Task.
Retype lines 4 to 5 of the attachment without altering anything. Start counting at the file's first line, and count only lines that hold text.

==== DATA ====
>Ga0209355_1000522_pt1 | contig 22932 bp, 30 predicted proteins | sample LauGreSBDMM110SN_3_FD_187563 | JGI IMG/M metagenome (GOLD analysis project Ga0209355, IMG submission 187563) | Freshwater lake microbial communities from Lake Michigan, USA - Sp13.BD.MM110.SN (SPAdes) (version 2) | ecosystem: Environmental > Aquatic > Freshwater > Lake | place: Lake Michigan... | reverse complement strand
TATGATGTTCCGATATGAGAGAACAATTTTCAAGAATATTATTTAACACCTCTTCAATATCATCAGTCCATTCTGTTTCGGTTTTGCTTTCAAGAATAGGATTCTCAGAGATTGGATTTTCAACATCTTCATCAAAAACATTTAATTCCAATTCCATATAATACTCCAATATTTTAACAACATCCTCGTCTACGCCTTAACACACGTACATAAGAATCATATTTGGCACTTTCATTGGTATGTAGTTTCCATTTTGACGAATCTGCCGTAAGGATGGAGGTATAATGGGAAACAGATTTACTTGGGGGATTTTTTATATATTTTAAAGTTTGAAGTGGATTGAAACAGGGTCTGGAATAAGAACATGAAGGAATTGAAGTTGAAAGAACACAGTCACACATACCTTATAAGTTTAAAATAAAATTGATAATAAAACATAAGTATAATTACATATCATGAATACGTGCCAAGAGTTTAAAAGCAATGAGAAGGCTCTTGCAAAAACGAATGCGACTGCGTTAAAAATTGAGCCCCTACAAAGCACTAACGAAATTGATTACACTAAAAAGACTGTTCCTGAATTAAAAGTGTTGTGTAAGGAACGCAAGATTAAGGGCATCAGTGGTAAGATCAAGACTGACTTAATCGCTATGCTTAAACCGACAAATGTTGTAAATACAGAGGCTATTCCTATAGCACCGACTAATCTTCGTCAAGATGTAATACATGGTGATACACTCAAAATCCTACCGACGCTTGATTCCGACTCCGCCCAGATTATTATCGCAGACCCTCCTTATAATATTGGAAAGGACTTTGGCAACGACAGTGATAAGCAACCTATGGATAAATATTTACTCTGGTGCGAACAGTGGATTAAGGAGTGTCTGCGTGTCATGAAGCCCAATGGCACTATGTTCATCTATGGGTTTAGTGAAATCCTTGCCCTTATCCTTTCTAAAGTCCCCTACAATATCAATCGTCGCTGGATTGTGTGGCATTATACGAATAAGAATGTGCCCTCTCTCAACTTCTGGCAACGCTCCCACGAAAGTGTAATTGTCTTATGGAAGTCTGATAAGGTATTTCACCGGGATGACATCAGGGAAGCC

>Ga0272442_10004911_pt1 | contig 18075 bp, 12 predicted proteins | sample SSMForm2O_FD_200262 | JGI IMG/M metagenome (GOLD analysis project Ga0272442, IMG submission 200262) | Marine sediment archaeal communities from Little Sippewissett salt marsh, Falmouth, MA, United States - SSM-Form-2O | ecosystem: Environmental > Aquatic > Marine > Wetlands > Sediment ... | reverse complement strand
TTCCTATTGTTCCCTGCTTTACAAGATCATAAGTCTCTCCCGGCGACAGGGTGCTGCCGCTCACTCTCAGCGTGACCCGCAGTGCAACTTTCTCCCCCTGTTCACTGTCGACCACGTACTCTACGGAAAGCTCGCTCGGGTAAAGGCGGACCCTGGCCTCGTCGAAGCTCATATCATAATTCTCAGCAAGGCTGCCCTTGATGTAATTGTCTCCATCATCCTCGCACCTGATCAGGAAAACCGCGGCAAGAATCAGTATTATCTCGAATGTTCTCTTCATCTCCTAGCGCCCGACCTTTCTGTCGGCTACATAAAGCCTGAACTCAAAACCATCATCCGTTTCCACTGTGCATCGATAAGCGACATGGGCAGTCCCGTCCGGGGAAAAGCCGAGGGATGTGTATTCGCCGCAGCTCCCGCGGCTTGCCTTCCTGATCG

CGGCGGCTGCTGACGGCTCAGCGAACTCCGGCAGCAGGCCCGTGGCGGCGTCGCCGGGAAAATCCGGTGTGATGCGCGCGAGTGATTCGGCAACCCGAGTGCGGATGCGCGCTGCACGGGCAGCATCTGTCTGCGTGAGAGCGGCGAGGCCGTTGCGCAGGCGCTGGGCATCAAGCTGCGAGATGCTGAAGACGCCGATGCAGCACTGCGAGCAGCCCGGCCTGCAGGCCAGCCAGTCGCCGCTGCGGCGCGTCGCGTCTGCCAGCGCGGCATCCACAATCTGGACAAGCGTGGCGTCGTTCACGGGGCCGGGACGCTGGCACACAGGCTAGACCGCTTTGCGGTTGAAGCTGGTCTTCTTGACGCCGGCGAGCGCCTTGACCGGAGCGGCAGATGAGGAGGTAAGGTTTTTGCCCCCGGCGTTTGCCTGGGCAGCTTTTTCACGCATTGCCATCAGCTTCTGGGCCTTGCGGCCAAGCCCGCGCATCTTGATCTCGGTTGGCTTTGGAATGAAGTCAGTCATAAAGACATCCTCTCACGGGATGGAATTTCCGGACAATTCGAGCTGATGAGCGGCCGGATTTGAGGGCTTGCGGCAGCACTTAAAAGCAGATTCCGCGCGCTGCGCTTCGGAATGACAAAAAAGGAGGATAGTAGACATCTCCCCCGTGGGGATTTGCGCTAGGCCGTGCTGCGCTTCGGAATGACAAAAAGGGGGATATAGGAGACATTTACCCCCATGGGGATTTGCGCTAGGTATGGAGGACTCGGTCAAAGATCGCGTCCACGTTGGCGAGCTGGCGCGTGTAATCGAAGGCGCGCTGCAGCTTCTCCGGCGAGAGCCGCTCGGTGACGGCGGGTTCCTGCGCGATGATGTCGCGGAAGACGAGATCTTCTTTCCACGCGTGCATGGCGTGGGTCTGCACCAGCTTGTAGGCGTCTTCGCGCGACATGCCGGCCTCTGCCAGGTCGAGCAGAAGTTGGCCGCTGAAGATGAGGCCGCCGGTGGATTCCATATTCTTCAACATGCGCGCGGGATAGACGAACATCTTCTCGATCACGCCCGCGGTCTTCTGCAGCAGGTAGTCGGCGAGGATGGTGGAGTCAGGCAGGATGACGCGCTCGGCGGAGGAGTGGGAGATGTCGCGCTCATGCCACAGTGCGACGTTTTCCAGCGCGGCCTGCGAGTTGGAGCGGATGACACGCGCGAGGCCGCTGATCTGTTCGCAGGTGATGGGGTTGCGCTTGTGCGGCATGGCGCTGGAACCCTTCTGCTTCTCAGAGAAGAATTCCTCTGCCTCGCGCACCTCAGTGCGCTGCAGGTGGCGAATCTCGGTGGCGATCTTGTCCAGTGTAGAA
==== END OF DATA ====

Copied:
TTCCTATTGTTCCCTGCTTTACAAGATCATAAGTCTCTCCCGGCGACAGGGTGCTGCCGCTCACTCTCAGCGTGACCCGCAGTGCAACTTTCTCCCCCTGTTCACTGTCGACCACGTACTCTACGGAAAGCTCGCTCGGGTAAAGGCGGACCCTGGCCTCGTCGAAGCTCATATCATAATTCTCAGCAAGGCTGCCCTTGATGTAATTGTCTCCATCATCCTCGCACCTGATCAGGAAAACCGCGGCAAGAATCAGTATTATCTCGAATGTTCTCTTCATCTCCTAGCGCCCGACCTTTCTGTCGGCTACATAAAGCCTGAACTCAAAACCATCATCCGTTTCCACTGTGCATCGATAAGCGACATGGGCAGTCCCGTCCGGGGAAAAGCCGAGGGATGTGTATTCGCCGCAGCTCCCGCGGCTTGCCTTCCTGATCG

CGGCGGCTGCTGACGGCTCAGCGAACTCCGGCAGCAGGCCCGTGGCGGCGTCGCCGGGAAAATCCGGTGTGATGCGCGCGAGTGATTCGGCAACCCGAGTGCGGATGCGCGCTGCACGGGCAGCATCTGTCTGCGTGAGAGCGGCGAGGCCGTTGCGCAGGCGCTGGGCATCAAGCTGCGAGATGCTGAAGACGCCGATGCAGCACTGCGAGCAGCCCGGCCTGCAGGCCAGCCAGTCGCCGCTGCGGCGCGTCGCGTCTGCCAGCGCGGCATCCACAATCTGGACAAGCGTGGCGTCGTTCACGGGGCCGGGACGCTGGCACACAGGCTAGACCGCTTTGCGGTTGAAGCTGGTCTTCTTGACGCCGGCGAGCGCCTTGACCGGAGCGGCAGATGAGGAGGTAAGGTTTTTGCCCCCGGCGTTTGCCTGGGCAGCTTTTTCACGCATTGCCATCAGCTTCTGGGCCTTGCGGCCAAGCCCGCGCATCTTGATCTCGGTTGGCTTTGGAATGAAGTCAGTCATAAAGACATCCTCTCACGGGATGGAATTTCCGGACAATTCGAGCTGATGAGCGGCCGGATTTGAGGGCTTGCGGCAGCACTTAAAAGCAGATTCCGCGCGCTGCGCTTCGGAATGACAAAAAAGGAGGATAGTAGACATCTCCCCCGTGGGGATTTGCGCTAGGCCGTGCTGCGCTTCGGAATGACAAAAAGGGGGATATAGGAGACATTTACCCCCATGGGGATTTGCGCTAGGTATGGAGGACTCGGTCAAAGATCGCGTCCACGTTGGCGAGCTGGCGCGTGTAATCGAAGGCGCGCTGCAGCTTCTCCGGCGAGAGCCGCTCGGTGACGGCGGGTTCCTGCGCGATGATGTCGCGGAAGACGAGATCTTCTTTCCACGCGTGCATGGCGTGGGTCTGCACCAGCTTGTAGGCGTCTTCGCGCGACATGCCGGCCTCTGCCAGGTCGAGCAGAAGTTGGCCGCTGAAGATGAGGCCGCCGGTGGATTCCATATTCTTCAACATGCGCGCGGGATAGACGAACATCTTCTCGATCACGCCCGCGGTCTTCTGCAGCAGGTAGTCGGCGAGGATGGTGGAGTCAGGCAGGATGACGCGCTCGGCGGAGGAGTGGGAGATGTCGCGCTCATGCCACAGTGCGACGTTTTCCAGCGCGGCCTGCGAGTTGGAGCGGATGACACGCGCGAGGCCGCTGATCTGTTCGCAGGTGATGGGGTTGCGCTTGTGCGGCATGGCGCTGGAACCCTTCTGCTTCTCAGAGAAGAATTCCTCTGCCTCGCGCACCTCAGTGCGCTGCAGGTGGCGAATCTCGGTGGCGATCTTGTCCAGTGTAGAA